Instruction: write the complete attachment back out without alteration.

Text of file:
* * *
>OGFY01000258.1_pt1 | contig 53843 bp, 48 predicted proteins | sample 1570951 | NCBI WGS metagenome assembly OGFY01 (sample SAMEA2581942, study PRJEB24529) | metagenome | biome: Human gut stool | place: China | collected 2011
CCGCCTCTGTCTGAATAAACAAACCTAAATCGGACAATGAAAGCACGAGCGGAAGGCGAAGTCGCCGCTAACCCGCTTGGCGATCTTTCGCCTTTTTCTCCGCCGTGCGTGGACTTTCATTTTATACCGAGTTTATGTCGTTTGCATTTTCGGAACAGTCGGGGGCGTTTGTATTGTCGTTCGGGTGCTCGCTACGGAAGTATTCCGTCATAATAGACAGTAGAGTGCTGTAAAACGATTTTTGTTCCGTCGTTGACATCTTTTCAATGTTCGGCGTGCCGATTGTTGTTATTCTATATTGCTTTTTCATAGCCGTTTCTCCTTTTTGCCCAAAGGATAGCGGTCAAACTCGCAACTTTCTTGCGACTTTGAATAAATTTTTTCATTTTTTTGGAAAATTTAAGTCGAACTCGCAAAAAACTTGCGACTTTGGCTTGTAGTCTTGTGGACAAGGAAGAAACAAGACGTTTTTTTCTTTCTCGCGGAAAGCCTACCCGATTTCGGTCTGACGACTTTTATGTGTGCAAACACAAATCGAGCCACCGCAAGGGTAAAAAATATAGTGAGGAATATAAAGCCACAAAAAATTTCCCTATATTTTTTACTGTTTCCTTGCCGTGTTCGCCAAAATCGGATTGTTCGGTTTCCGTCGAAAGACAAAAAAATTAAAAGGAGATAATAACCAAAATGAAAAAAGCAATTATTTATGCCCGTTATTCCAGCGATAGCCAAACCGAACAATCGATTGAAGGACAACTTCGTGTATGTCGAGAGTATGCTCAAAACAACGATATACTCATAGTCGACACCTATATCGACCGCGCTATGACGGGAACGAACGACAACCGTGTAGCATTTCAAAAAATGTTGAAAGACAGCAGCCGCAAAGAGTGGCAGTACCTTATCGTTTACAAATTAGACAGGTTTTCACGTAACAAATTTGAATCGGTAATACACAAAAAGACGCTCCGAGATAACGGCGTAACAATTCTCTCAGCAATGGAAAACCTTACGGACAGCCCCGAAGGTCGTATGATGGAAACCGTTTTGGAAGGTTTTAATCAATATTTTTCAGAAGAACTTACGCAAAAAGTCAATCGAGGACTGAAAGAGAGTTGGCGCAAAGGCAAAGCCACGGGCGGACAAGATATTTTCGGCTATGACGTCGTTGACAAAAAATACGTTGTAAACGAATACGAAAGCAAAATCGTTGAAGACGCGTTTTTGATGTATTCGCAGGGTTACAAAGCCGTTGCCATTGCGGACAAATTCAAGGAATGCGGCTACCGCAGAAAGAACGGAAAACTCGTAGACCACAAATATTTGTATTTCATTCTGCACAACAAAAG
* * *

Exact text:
>OGFY01000258.1_pt1 | contig 53843 bp, 48 predicted proteins | sample 1570951 | NCBI WGS metagenome assembly OGFY01 (sample SAMEA2581942, study PRJEB24529) | metagenome | biome: Human gut stool | place: China | collected 2011
CCGCCTCTGTCTGAATAAACAAACCTAAATCGGACAATGAAAGCACGAGCGGAAGGCGAAGTCGCCGCTAACCCGCTTGGCGATCTTTCGCCTTTTTCTCCGCCGTGCGTGGACTTTCATTTTATACCGAGTTTATGTCGTTTGCATTTTCGGAACAGTCGGGGGCGTTTGTATTGTCGTTCGGGTGCTCGCTACGGAAGTATTCCGTCATAATAGACAGTAGAGTGCTGTAAAACGATTTTTGTTCCGTCGTTGACATCTTTTCAATGTTCGGCGTGCCGATTGTTGTTATTCTATATTGCTTTTTCATAGCCGTTTCTCCTTTTTGCCCAAAGGATAGCGGTCAAACTCGCAACTTTCTTGCGACTTTGAATAAATTTTTTCATTTTTTTGGAAAATTTAAGTCGAACTCGCAAAAAACTTGCGACTTTGGCTTGTAGTCTTGTGGACAAGGAAGAAACAAGACGTTTTTTTCTTTCTCGCGGAAAGCCTACCCGATTTCGGTCTGACGACTTTTATGTGTGCAAACACAAATCGAGCCACCGCAAGGGTAAAAAATATAGTGAGGAATATAAAGCCACAAAAAATTTCCCTATATTTTTTACTGTTTCCTTGCCGTGTTCGCCAAAATCGGATTGTTCGGTTTCCGTCGAAAGACAAAAAAATTAAAAGGAGATAATAACCAAAATGAAAAAAGCAATTATTTATGCCCGTTATTCCAGCGATAGCCAAACCGAACAATCGATTGAAGGACAACTTCGTGTATGTCGAGAGTATGCTCAAAACAACGATATACTCATAGTCGACACCTATATCGACCGCGCTATGACGGGAACGAACGACAACCGTGTAGCATTTCAAAAAATGTTGAAAGACAGCAGCCGCAAAGAGTGGCAGTACCTTATCGTTTACAAATTAGACAGGTTTTCACGTAACAAATTTGAATCGGTAATACACAAAAAGACGCTCCGAGATAACGGCGTAACAATTCTCTCAGCAATGGAAAACCTTACGGACAGCCCCGAAGGTCGTATGATGGAAACCGTTTTGGAAGGTTTTAATCAATATTTTTCAGAAGAACTTACGCAAAAAGTCAATCGAGGACTGAAAGAGAGTTGGCGCAAAGGCAAAGCCACGGGCGGACAAGATATTTTCGGCTATGACGTCGTTGACAAAAAATACGTTGTAAACGAATACGAAAGCAAAATCGTTGAAGACGCGTTTTTGATGTATTCGCAGGGTTACAAAGCCGTTGCCATTGCGGACAAATTCAAGGAATGCGGCTACCGCAGAAAGAACGGAAAACTCGTAGACCACAAATATTTGTATTTCATTCTGCACAACAAAAG